I’m having my coffee on the back porch this morning and (ah-choo!) what a treat awaited me when I got here. Su and Tut cavort throughout the yard trampling the young Fescue sprouts and plowing through my flower beds, crunching over the last of the winter’s dry, fallen leaves and leaping through overgrown monkey grass.

“Right … so where’s the treat?” you say. Be patient (ah-choo!). It’s coming. I think.

The vet shaved King-Tut-the-cat’s rump about a month ago so she could staple him back together. It took eight of them. She said another cat was the culprit and that Tut’s fur would grow back before Christmas. It’ll probably be something else by then.

Tut’s almost 6 years old now, but he’s already used up most of his nine lives. His vet loves him. He’s a very expensive cat.

The quicker-than-lightning pup in pursuit of Tut is a double dapple dachshund christened Suzi-Q. She came to live with us last Halloween and nothing’s been the same since. Better, I think. Tut’s not so sure.

The breeze feels good on my face, but (ah-choo!) it might be a little much. The red buds and the dogwood have lost their blossoms and a zillion yellow flower corpses have cascaded from the Jasmine vines I planted against the fence four years ago.

Two or three trash bins worth of dead oak leaves remain in corners awaiting the yardman’s rake. Probably more, not counting the ones that swirl about my feet as I sit here with my coffee … on my back porch … breathing in the spring air … heavily laden with pollen and, very likely, mold. (Ah-choo!) And what are those millions of tiny seed pods covering the porch that I vacuumed just yesterday?

A single daffodil fades in the nearest flower bed and chrysanthemums sprout green clusters of rebirth at the base of last year’s dry, scraggly growth.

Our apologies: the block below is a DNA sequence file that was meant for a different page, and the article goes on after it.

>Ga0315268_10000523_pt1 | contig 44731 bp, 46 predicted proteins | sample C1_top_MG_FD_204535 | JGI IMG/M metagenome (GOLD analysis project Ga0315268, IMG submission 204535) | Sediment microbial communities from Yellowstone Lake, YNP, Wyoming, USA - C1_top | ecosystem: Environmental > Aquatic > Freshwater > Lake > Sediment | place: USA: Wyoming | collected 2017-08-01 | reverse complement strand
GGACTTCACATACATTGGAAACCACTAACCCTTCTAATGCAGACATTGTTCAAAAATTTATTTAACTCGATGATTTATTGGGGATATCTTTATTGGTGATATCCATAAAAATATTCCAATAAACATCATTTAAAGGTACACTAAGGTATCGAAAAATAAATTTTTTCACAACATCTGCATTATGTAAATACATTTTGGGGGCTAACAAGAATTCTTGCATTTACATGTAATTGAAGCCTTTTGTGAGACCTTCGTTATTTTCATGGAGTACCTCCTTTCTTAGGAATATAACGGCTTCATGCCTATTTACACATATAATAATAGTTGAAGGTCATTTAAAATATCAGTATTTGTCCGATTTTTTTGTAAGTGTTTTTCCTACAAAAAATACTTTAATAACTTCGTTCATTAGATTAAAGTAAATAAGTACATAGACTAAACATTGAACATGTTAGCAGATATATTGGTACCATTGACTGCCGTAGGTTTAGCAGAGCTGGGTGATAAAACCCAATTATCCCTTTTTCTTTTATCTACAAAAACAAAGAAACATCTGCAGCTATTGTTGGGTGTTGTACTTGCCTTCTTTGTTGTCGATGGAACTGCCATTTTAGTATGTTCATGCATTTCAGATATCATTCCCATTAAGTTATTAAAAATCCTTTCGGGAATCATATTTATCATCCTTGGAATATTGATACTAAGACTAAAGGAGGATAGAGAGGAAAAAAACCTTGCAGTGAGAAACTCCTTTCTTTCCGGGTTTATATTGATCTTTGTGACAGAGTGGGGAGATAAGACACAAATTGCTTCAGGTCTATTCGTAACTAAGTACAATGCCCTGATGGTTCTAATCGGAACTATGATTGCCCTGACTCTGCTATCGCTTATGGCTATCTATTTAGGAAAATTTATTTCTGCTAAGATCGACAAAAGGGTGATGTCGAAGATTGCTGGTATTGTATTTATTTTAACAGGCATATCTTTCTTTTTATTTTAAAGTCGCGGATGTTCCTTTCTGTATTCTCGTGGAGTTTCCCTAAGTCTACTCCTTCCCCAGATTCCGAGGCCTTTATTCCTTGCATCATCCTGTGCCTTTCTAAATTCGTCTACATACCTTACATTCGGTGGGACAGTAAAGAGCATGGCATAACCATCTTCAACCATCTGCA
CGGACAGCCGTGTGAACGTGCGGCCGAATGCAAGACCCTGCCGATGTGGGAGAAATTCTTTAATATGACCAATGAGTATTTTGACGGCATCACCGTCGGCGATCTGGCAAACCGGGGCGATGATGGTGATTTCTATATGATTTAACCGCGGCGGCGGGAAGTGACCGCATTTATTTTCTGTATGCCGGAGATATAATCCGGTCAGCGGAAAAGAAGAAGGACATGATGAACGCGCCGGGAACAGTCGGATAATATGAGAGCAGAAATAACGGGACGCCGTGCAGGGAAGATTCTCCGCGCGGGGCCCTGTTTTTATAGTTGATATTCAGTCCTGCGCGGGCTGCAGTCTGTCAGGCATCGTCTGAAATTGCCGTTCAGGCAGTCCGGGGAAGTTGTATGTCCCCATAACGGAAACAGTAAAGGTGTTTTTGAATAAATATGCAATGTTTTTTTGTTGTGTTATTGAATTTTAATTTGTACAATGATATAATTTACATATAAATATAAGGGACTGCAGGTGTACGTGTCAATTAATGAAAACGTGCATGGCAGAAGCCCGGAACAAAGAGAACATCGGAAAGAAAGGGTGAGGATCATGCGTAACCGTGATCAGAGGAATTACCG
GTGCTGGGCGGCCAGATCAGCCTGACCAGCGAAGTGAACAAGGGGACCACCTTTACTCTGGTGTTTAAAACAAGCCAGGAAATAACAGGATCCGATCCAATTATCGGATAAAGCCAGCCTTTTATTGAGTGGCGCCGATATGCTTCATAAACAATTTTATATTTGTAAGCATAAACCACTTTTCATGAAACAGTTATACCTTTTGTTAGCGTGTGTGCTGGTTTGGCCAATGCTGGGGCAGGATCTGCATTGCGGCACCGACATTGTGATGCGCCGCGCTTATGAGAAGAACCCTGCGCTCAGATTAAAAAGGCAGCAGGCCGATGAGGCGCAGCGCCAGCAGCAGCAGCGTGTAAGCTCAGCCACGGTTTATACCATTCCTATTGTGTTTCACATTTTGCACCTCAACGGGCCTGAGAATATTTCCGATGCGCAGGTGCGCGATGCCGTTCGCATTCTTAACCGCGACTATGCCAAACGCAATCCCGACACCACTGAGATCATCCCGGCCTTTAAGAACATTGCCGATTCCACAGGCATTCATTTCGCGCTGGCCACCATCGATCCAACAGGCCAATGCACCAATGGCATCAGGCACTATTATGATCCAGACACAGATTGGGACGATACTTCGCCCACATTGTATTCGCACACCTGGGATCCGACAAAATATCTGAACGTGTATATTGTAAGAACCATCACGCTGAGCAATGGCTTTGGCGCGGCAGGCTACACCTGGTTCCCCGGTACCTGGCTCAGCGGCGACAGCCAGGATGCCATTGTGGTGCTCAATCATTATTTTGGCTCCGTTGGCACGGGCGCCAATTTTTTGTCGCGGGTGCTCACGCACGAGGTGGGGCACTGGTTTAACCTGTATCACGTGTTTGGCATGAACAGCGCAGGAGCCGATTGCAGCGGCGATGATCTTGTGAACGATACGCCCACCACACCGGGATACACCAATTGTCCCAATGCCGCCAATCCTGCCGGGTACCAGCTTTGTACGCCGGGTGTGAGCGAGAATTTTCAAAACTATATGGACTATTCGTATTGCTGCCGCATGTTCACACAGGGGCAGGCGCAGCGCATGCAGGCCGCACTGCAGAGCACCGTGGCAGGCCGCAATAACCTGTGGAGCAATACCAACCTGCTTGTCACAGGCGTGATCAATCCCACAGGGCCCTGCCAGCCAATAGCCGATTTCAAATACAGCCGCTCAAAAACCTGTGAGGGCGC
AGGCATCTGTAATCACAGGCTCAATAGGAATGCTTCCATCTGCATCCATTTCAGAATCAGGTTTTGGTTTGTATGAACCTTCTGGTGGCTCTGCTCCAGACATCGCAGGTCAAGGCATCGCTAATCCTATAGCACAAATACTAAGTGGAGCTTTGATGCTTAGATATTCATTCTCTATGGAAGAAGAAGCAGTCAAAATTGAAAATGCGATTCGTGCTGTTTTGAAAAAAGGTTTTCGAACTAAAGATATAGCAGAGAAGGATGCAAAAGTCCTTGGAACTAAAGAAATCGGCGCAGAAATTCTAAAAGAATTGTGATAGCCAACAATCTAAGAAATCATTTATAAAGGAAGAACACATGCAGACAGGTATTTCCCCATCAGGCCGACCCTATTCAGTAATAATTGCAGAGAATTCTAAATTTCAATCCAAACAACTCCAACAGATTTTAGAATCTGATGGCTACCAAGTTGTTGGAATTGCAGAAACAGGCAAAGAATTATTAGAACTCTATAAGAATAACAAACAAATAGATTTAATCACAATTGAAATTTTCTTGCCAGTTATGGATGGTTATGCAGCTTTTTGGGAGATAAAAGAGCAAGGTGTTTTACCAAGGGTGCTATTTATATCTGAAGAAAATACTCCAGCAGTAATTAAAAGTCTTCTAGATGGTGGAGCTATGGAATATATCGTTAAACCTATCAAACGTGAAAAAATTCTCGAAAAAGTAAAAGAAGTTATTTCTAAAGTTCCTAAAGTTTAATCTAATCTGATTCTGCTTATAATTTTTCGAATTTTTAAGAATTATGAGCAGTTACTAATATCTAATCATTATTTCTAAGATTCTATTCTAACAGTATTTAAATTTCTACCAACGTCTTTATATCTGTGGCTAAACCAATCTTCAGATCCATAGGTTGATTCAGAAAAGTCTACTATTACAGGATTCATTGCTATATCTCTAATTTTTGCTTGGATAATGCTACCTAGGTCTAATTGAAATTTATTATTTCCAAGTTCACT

Su races in circles about the yard, then clears the monkey grass bordering the brick walkway, enjoying the crunch of her lightning-fast feet through the dead leaves mounded there.

Tut jumps down from his retaining wall perch and ambles toward the bamboo patch. In his imperious way he’s inviting Su to a scuffle, and there she goes. She’ll nip his ears and then his tail with her sharp little teeth, and he’ll roll over and yowl in mock dismay. I don’t rush to his defense anymore. It’s a ploy.

The trumpet vine climbing the far corner fence reaches its mass of thin witch’s fingers for a chink to cling onto. Its skeleton will fill out to consume that space and destroy the fence if I don’t cut it back. But I will. Maybe tomorrow (ah-choo!). If not, then maybe the day after that.

The thing about yard work is you either do it when it needs doing or else it gets away from you. The tulips and irises I failed to cut back last summer are struggling to bloom, and that single daffodil could be the last. The lilac bushes tried to bloom and I wish they could have. I like lilacs. I’m sorry that someone before me planted them where the merest sunlight trickles through.

Uh-oh! Here come my companions, winding themselves about my ankles … nuzzling my neck (ah-choo!).

A wrought iron flower bed girl that I bought at Edmond’s Downtown Arts Festival last May raises her arms to the sky. The cutout letters in her middle proclaim LIFE IS GOOD, and this morning she could be right … or it could be that my allergy meds are making me giddy (sniff-sniff).

(Marjorie Anderson is an Edmond resident.)

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